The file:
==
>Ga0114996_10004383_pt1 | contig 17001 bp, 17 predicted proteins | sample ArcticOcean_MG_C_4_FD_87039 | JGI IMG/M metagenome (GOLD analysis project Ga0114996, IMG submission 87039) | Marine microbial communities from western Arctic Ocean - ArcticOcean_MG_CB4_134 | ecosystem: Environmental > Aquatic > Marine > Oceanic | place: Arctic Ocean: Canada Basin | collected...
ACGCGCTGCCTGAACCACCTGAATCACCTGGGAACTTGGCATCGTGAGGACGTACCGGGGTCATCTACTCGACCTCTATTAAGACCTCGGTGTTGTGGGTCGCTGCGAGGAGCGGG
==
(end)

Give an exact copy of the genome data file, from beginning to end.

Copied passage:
>Ga0114996_10004383_pt1 | contig 17001 bp, 17 predicted proteins | sample ArcticOcean_MG_C_4_FD_87039 | JGI IMG/M metagenome (GOLD analysis project Ga0114996, IMG submission 87039) | Marine microbial communities from western Arctic Ocean - ArcticOcean_MG_CB4_134 | ecosystem: Environmental > Aquatic > Marine > Oceanic | place: Arctic Ocean: Canada Basin | collected...
ACGCGCTGCCTGAACCACCTGAATCACCTGGGAACTTGGCATCGTGAGGACGTACCGGGGTCATCTACTCGACCTCTATTAAGACCTCGGTGTTGTGGGTCGCTGCGAGGAGCGGG